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Lavender for Skin—It’s Not Only the Scent that’s Soothing

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Disclaimer: The information contained on this site is general in nature and for informational purposes. It is not meant to substitute for the advice... read more

Disclaimer: The information contained on this site is general in nature and for informational purposes. It is not meant to substitute for the advice provided by your own physician or other medical professional. None of the statements on this site are a recommendation as to how to treat any particular disease or health-related condition. If you suspect you have a disease or health-related condition of any kind, you should contact your health care professional immediately. Please read all product packaging carefully and consult with a healthcare professional before starting any diet, exercise, supplementation or medication program. Cosmetic products have not been evaluated by the Food and Drug Administration and are not intended to diagnose, treat, cure, or prevent disease. read less

Lavender is a favorite for many people because of its lovely smell. According to a scent survey conducted by “Susan’s Soaps,” lavender came in number one as the favorite body care product scent. In fact, I’m willing to bet you have some product in your house right now that has a lavender scent to it!

Lavender is good for so much more than creating a nice smell, though. Overall, lavender offers a soothing, calming presence not only in your home, but on your skin.


It not only looks beautiful and smells beautiful, it helps soothe and calm.

A Little Bit About the Ingredient Itself

Lavender (Lavendula) is actually the name of a genus that includes 39 species of flowering plants in the mint family. It grows to about one to three feet high with leaves covered in fine hairs that contain the essential oils. Flowers are held on spikes that rise above the foliage, and may be blue, violet, or lilac.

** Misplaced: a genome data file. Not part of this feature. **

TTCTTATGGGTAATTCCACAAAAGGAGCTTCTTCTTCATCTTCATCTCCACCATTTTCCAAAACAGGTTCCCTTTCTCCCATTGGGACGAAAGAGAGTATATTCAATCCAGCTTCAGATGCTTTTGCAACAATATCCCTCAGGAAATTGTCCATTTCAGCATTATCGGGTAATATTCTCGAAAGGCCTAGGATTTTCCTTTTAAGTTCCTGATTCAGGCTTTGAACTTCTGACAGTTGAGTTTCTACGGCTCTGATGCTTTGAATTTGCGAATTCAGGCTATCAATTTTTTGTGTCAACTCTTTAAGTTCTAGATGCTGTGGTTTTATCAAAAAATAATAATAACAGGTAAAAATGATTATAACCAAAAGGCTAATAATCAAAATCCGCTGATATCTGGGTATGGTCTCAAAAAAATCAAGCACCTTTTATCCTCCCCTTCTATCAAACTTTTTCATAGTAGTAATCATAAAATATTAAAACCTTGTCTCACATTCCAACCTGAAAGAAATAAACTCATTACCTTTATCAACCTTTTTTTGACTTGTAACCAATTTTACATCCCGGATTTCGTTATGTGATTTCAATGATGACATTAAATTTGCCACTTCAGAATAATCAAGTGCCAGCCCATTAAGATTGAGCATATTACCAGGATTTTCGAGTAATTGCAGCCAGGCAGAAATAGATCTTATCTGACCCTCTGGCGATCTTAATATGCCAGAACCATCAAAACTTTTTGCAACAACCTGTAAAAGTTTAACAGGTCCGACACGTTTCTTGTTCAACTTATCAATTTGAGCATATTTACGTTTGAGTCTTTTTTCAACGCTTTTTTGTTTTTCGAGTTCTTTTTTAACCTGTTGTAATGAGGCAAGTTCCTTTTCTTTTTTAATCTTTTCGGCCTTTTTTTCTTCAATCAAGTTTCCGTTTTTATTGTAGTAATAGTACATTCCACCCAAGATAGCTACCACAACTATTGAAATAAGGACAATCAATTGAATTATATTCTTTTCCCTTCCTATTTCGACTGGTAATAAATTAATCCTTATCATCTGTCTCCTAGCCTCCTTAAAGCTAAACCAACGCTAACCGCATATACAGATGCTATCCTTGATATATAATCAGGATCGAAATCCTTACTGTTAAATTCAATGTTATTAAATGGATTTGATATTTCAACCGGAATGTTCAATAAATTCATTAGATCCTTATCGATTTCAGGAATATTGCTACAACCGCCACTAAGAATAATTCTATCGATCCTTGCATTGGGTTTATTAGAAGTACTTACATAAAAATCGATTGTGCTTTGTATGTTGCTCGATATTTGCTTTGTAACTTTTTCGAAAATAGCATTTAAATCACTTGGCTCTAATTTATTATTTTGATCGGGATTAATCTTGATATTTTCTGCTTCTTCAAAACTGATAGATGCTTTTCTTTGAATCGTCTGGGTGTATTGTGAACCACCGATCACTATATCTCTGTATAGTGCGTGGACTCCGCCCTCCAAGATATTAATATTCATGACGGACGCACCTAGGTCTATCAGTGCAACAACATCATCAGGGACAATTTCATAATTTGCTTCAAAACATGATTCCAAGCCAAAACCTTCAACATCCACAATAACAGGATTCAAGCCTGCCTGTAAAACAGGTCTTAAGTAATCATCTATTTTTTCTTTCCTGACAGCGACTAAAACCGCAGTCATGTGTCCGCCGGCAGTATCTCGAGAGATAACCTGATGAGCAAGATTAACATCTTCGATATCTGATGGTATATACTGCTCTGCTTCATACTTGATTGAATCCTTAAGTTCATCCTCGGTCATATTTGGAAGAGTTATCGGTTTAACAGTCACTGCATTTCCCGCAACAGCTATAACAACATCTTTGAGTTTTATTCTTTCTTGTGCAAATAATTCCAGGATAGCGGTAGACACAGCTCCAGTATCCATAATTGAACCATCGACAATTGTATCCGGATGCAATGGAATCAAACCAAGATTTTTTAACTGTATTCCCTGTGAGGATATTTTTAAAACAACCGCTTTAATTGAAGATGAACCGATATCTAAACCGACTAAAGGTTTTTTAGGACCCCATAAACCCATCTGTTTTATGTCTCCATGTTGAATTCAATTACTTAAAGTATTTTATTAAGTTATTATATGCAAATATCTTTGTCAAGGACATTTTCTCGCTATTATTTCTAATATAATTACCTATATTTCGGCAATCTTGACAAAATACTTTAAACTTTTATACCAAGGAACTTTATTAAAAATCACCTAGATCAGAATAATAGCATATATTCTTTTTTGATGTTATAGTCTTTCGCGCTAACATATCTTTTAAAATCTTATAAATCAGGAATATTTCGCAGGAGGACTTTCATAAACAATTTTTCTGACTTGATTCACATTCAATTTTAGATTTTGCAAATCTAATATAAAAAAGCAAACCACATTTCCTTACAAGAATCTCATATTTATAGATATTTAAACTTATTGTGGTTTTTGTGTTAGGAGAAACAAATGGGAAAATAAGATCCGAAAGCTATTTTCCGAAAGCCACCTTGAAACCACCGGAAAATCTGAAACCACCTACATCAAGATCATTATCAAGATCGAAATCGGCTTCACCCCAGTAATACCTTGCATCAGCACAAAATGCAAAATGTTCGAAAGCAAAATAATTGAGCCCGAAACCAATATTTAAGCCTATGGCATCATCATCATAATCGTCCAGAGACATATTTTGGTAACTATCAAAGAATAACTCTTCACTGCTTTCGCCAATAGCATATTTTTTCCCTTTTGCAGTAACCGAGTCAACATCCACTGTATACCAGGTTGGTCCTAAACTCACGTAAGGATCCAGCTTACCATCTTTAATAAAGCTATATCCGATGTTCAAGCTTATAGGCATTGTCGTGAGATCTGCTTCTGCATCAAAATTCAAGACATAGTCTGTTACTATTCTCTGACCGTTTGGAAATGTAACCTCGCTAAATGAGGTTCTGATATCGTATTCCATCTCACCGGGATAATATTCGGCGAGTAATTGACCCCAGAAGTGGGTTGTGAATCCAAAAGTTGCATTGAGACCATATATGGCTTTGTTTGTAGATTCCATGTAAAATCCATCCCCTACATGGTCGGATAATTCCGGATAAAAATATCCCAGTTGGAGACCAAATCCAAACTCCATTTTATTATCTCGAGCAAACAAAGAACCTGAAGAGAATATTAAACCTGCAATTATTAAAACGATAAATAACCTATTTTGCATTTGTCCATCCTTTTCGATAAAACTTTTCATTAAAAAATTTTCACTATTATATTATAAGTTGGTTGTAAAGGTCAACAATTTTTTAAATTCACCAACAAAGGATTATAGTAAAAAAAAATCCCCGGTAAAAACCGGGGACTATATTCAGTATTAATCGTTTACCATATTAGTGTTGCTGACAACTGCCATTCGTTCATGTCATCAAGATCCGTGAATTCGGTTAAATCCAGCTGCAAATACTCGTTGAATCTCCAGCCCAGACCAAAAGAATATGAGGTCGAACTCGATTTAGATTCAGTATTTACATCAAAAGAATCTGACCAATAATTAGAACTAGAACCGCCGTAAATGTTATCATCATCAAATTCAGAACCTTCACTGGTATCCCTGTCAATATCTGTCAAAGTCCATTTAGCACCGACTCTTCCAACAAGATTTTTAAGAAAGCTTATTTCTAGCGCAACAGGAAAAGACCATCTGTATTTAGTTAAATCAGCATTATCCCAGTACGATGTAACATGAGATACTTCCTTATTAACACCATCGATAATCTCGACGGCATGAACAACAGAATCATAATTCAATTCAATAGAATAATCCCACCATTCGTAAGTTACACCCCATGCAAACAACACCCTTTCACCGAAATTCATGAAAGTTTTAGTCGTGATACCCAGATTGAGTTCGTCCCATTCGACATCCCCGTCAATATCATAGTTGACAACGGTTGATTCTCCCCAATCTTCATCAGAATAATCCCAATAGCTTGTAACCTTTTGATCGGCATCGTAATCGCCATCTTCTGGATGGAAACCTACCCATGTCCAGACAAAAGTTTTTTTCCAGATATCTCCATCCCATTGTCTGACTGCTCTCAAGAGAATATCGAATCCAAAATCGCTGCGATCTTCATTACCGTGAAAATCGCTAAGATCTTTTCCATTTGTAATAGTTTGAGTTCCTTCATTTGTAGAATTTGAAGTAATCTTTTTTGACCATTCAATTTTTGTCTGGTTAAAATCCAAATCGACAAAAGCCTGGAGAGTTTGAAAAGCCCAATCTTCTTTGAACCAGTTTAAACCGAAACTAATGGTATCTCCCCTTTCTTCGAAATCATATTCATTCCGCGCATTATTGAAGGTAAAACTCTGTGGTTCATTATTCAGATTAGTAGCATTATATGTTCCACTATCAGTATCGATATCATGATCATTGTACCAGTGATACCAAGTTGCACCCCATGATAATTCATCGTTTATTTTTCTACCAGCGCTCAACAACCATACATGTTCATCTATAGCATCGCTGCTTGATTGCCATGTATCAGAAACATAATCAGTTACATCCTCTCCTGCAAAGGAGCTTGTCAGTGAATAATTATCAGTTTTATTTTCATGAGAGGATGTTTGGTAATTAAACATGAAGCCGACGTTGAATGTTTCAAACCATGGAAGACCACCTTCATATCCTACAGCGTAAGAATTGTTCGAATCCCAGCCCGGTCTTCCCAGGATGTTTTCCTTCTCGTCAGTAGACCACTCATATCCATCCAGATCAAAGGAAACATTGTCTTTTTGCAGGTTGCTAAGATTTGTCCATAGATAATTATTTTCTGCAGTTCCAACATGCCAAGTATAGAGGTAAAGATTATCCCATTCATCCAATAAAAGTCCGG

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The most common species that we use today is the Lavendula agustifolia, which are planted in gardens worldwide and occasionally grow wild, particularly in areas of Australia. The plant lives best in dry, well-drained sandy or gravelly soils in full sun.

Internal Health Benefits of Lavender

Lavender has a myriad of uses in cooking, health, and around the home. Its lovely scent actually is not so lovely to insects, so it’s used to repel insects around homes and to mask the scent of foul smells in streets and households. It is perfect in potpourri, herb pillows and sachets, and helps to ward off moths in closets.

Lavender is widely used in aromatherapy, both on its own and in blends with cedarwood, pine, clary sage, geranium and nutmeg. It helps soothe occasional stress and encourage rest and relaxation.

In cooking, lavender can be used to make different types of desserts and other sweet things like jellies, lemonade, crème brulee, ice cream, and cookies. It also works well in salad dressings and as a seasoning for poultry.

Benefits to the Skin

 

Lavender is recommended for use in cleansers and in lotions for oily skin and is a good all-around skin protector and soother.

Lavender also has excellent antioxidant activity, suggesting that it may help protect the skin from environmental stressors.

Try It!

When you look at all the evidence, you see that lavender has a wide range of uses in skin care. Benefits include:

  • Reduces the look of pores and fine lines
  • Leaves skin clean and reduces oiliness
  • Protects skin from environmental stressors
  • Soothes

Is it any wonder I used this lovely herb in so many of my skin care products? Try any of these for your lavender fix:

Have you tried lavender in your home? Share your tips for how best to use it.

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Photo courtesy Billy Reed via Flickr.com.

Sources
University of Maryland Medical Center, “Lavender,” http://www.umm.edu/altmed/articles/lavender-000260.htm.

Robert Tisserand, “Lavender Oil—Skin Savior or Skin Irritatnt?” Personal Care Truth or Scare, September 1, 2011, http://personalcaretruth.com/2011/09/lavender-oil-skin-savior-or-skin-irritant/.

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